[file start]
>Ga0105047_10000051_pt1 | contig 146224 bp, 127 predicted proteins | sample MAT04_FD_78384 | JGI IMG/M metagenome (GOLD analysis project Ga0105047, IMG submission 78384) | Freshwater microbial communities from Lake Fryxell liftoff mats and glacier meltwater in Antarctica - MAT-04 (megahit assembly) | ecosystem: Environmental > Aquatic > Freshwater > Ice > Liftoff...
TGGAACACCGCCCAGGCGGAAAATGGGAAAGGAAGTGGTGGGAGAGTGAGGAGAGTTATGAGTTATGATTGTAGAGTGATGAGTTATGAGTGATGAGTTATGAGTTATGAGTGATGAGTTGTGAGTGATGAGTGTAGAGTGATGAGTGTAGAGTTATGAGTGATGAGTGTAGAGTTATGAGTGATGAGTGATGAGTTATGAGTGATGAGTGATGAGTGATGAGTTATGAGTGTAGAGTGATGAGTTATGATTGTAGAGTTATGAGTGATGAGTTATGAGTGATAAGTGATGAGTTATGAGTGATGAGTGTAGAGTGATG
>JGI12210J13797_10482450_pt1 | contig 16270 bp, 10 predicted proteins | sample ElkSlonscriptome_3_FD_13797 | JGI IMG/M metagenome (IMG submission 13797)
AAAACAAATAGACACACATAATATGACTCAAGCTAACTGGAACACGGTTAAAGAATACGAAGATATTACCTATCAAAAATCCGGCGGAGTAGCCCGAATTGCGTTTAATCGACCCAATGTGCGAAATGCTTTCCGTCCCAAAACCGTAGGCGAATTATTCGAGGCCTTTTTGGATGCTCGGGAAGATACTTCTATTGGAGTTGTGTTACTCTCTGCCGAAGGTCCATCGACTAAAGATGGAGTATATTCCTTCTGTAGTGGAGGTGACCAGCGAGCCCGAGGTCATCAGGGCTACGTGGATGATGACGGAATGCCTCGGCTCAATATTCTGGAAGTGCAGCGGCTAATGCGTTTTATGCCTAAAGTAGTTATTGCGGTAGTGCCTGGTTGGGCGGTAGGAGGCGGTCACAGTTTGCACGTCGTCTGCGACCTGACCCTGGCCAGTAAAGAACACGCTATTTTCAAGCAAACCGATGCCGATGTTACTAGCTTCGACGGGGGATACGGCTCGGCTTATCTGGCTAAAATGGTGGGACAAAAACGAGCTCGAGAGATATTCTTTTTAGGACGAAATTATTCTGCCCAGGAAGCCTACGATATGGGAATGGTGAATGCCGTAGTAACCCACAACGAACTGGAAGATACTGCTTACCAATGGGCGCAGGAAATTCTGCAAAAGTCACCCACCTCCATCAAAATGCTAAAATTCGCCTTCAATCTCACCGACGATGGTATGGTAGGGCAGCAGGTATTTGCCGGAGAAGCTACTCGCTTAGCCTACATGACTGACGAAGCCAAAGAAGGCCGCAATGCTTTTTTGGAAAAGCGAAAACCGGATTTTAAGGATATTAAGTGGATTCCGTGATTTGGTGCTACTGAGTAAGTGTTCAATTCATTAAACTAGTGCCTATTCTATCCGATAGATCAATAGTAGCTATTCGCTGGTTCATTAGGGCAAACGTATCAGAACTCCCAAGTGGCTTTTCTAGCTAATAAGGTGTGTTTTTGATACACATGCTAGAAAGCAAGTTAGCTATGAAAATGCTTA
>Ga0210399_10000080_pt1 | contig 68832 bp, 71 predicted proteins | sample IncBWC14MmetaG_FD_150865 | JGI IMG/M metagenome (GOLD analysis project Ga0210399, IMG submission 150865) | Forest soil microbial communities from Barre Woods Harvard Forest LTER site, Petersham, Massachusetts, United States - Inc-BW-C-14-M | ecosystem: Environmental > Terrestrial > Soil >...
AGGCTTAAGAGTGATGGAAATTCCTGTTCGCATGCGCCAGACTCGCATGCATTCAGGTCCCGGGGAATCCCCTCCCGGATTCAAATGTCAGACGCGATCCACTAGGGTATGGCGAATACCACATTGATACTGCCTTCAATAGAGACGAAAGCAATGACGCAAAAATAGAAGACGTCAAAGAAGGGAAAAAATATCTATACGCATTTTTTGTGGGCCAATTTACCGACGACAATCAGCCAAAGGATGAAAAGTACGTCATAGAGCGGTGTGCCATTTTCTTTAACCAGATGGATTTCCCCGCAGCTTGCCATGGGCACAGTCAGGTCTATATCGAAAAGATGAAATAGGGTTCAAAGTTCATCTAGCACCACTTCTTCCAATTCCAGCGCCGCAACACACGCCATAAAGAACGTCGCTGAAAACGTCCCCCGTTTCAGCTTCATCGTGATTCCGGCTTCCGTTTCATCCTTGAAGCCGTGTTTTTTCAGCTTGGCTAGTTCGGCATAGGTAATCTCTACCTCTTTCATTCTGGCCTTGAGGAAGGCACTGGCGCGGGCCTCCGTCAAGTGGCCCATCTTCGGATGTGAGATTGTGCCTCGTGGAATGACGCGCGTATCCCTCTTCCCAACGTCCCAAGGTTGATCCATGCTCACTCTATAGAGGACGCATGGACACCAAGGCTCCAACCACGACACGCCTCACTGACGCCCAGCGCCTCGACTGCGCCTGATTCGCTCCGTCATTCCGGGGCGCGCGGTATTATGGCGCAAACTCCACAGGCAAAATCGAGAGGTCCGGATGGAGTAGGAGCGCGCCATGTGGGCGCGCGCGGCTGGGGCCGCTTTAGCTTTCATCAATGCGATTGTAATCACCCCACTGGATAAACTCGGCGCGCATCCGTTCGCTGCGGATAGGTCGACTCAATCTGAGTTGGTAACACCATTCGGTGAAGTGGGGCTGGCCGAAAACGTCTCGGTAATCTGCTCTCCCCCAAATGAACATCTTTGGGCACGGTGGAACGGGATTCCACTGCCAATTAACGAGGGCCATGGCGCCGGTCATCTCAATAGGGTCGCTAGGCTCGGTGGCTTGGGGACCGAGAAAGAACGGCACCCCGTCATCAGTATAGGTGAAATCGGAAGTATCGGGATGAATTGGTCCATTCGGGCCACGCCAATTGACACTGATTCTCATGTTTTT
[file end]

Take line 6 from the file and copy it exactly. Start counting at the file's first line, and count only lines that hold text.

AGGCTTAAGAGTGATGGAAATTCCTGTTCGCATGCGCCAGACTCGCATGCATTCAGGTCCCGGGGAATCCCCTCCCGGATTCAAATGTCAGACGCGATCCACTAGGGTATGGCGAATACCACATTGATACTGCCTTCAATAGAGACGAAAGCAATGACGCAAAAATAGAAGACGTCAAAGAAGGGAAAAAATATCTATACGCATTTTTTGTGGGCCAATTTACCGACGACAATCAGCCAAAGGATGAAAAGTACGTCATAGAGCGGTGTGCCATTTTCTTTAACCAGATGGATTTCCCCGCAGCTTGCCATGGGCACAGTCAGGTCTATATCGAAAAGATGAAATAGGGTTCAAAGTTCATCTAGCACCACTTCTTCCAATTCCAGCGCCGCAACACACGCCATAAAGAACGTCGCTGAAAACGTCCCCCGTTTCAGCTTCATCGTGATTCCGGCTTCCGTTTCATCCTTGAAGCCGTGTTTTTTCAGCTTGGCTAGTTCGGCATAGGTAATCTCTACCTCTTTCATTCTGGCCTTGAGGAAGGCACTGGCGCGGGCCTCCGTCAAGTGGCCCATCTTCGGATGTGAGATTGTGCCTCGTGGAATGACGCGCGTATCCCTCTTCCCAACGTCCCAAGGTTGATCCATGCTCACTCTATAGAGGACGCATGGACACCAAGGCTCCAACCACGACACGCCTCACTGACGCCCAGCGCCTCGACTGCGCCTGATTCGCTCCGTCATTCCGGGGCGCGCGGTATTATGGCGCAAACTCCACAGGCAAAATCGAGAGGTCCGGATGGAGTAGGAGCGCGCCATGTGGGCGCGCGCGGCTGGGGCCGCTTTAGCTTTCATCAATGCGATTGTAATCACCCCACTGGATAAACTCGGCGCGCATCCGTTCGCTGCGGATAGGTCGACTCAATCTGAGTTGGTAACACCATTCGGTGAAGTGGGGCTGGCCGAAAACGTCTCGGTAATCTGCTCTCCCCCAAATGAACATCTTTGGGCACGGTGGAACGGGATTCCACTGCCAATTAACGAGGGCCATGGCGCCGGTCATCTCAATAGGGTCGCTAGGCTCGGTGGCTTGGGGACCGAGAAAGAACGGCACCCCGTCATCAGTATAGGTGAAATCGGAAGTATCGGGATGAATTGGTCCATTCGGGCCACGCCAATTGACACTGATTCTCATGTTTTT